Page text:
The collection is composed of letters of Newman to either Jane Whyte and Alexander Whyte, 1881-1885, or of Sir Frederick Whyte and C. Stephen Dessain to James Bartholomew Primrose and John Alexander Lamb, 1953-1960. There is also a letter from Fr. Henry Tristram to Lamb, 1953.
Correspondence relating to Cardinal John Henry Newman (1801-1890)
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- ReferenceGB 237 Coll-770
- Dates of Creation1881-1960
- Name of Creator
- Language of MaterialEnglish.
- Physical Description16 letters. Access to records in a fragile condition may be restricted.
- LocationMSS BOX 2.4.1-28
Scope and Content
Administrative / Biographical History
John Henry Newman was born in London. He studied at Trinity College, Oxford, from 1817 and in 1822 was elected a Fellow of Oriel. He was ordained in 1824. Newman broke with Evangelicalism in 1830, and became involved in the Tractarian movement, composing a number of the Tracts for the times. His Tract XC provoked a storm which ended the movement and brought on the conversion to Catholicism of many Tractarians. In October 1845 Newman was received into the Roman Catholic Church and shortly after he went to Rome for a year and a half. On his return to England in 1848 he established a branch of the brotherhood of St. Philip Neri at Edgbaston, Birmingham. In 1879, he was summoned to Rome to be appointed Cardinal by Pope Leo XIII. His other publications included The Arians of the fourth century (1833), lectures on Anglican difficulties (1850), lectures on Catholicism in England (1851), the poem The dream of Gerontius, and his philosophy of faith Grammar of assent (1870). Cardinal John Henry Newman died in Edgbaston on 11 August 1890.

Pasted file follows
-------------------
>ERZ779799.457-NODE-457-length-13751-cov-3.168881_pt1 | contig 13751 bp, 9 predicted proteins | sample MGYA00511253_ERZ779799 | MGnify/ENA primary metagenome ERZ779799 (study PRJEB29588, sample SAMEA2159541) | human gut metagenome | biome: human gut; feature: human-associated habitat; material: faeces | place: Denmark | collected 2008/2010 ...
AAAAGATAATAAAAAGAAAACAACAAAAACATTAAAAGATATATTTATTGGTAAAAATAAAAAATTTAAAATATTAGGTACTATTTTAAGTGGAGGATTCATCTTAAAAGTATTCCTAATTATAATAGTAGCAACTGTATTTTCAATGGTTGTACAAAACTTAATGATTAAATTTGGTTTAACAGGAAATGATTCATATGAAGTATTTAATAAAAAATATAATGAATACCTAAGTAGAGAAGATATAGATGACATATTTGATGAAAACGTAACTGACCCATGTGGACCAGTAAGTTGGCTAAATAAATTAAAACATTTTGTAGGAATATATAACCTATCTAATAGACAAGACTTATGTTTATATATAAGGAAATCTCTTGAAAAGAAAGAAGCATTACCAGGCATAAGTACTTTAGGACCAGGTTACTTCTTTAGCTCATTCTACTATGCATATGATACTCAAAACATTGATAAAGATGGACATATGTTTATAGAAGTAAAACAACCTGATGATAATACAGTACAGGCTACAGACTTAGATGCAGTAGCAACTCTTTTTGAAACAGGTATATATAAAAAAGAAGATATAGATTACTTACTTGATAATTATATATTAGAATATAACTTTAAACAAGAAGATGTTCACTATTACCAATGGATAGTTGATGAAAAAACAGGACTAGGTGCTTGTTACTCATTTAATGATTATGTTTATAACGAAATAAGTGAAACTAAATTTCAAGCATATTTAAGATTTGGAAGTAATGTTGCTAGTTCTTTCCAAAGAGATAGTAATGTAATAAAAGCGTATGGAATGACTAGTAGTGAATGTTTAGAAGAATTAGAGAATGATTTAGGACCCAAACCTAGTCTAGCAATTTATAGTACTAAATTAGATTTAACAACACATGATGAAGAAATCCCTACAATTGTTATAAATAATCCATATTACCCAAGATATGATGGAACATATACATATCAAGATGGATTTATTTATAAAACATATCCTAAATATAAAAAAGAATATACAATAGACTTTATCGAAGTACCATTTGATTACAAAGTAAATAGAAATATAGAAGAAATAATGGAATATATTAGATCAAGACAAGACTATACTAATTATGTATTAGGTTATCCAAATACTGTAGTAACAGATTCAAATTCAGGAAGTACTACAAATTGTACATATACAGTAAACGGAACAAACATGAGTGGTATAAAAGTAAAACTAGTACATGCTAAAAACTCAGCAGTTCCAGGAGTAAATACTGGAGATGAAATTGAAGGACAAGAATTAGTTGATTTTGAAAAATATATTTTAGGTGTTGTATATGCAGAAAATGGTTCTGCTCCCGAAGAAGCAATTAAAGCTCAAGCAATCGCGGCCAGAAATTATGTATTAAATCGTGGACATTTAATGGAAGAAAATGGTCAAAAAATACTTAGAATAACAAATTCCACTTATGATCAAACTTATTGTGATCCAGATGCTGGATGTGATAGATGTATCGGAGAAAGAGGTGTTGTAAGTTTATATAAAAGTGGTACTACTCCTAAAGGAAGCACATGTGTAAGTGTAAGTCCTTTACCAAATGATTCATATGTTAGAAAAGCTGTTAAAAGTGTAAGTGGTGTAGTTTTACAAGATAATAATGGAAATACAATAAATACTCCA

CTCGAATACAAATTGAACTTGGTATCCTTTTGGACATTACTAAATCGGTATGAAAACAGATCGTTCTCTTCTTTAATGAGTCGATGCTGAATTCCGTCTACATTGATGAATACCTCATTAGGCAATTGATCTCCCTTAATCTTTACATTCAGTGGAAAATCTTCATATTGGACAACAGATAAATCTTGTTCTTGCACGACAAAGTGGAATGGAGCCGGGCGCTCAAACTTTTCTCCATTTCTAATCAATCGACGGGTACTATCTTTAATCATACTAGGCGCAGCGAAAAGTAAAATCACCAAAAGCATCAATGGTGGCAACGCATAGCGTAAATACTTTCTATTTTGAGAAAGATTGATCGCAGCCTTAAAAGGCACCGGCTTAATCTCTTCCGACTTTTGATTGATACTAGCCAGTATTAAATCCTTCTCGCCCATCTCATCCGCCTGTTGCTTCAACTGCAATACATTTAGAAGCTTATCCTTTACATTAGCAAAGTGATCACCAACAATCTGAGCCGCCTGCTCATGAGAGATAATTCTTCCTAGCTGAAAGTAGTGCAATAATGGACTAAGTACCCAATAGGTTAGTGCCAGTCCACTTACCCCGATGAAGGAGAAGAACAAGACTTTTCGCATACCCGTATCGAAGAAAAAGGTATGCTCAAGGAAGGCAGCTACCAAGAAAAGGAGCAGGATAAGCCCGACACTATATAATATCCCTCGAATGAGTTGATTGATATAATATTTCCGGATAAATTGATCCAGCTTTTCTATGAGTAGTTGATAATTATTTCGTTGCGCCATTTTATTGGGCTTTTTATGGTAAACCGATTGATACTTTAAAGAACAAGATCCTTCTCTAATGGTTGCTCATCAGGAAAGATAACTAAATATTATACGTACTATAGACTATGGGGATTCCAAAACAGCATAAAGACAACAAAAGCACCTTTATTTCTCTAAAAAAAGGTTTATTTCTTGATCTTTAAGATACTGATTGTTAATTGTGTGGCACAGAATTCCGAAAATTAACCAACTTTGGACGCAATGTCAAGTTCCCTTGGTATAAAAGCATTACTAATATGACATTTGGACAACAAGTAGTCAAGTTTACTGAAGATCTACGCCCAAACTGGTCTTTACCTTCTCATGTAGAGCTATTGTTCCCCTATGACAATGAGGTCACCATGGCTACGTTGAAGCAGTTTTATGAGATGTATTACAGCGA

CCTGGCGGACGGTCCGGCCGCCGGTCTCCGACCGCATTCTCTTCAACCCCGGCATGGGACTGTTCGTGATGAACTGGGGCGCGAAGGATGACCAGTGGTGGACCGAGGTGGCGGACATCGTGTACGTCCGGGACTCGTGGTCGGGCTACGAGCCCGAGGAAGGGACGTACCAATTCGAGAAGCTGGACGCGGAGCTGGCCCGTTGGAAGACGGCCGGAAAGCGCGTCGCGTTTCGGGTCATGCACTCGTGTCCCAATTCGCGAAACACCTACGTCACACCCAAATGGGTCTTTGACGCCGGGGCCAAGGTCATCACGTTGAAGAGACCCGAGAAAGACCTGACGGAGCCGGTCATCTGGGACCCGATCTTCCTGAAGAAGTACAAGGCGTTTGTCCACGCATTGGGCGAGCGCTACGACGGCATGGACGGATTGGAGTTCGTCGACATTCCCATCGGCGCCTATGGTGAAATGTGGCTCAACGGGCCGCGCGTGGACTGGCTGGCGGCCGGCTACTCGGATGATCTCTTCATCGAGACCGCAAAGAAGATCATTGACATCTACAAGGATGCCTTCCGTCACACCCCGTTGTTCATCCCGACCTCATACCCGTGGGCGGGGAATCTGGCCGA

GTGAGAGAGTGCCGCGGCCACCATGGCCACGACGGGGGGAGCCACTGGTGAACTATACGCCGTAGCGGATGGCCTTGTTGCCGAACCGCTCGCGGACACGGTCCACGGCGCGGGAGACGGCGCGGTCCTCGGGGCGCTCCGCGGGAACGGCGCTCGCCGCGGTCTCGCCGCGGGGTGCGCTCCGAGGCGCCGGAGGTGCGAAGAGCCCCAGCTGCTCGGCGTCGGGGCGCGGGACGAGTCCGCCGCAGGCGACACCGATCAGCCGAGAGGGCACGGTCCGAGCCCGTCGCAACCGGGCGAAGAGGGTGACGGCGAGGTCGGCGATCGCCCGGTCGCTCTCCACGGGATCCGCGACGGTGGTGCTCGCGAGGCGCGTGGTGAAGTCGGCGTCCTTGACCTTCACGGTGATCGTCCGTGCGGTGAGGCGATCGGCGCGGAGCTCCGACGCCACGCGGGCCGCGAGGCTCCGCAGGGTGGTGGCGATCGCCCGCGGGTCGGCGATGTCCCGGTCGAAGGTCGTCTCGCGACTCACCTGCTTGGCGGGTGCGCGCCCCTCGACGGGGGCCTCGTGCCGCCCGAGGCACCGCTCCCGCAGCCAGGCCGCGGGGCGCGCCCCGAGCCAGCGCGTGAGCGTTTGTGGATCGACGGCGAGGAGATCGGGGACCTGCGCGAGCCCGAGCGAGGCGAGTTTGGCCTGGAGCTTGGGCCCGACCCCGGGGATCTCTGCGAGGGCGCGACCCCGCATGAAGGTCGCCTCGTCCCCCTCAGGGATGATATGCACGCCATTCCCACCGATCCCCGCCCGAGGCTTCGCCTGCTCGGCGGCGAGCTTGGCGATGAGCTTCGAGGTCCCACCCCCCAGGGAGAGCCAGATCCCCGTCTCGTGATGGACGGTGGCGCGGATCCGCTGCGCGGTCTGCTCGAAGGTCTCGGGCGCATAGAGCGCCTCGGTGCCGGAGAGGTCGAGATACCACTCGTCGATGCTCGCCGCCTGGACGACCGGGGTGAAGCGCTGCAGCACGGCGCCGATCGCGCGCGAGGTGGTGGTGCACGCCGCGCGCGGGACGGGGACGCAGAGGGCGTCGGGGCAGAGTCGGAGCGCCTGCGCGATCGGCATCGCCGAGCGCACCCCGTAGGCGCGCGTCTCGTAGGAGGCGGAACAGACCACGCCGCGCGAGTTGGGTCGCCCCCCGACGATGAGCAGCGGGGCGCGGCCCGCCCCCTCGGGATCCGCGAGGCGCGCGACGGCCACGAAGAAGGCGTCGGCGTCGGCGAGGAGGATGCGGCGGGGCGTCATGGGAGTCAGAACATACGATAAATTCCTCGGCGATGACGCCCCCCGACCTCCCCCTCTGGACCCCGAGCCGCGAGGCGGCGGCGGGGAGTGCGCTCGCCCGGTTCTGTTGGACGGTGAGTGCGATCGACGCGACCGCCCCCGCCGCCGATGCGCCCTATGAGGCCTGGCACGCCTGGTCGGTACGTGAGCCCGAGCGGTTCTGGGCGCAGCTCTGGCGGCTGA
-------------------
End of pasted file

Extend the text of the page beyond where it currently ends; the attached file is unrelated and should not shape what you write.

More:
Generally open for consultation to bona fide researchers, but please contact repository for details in advance.
The biographical/administrative history was compiled using the following material: (1) Thorne, J. O. and Collocott, T. C. (eds.). Chambers biographical dictionary. Revised ed. Edinburgh: W. and R. Chambers, 1982.
Compiled by Graeme D Eddie, Edinburgh University Library, Special Collections Division.
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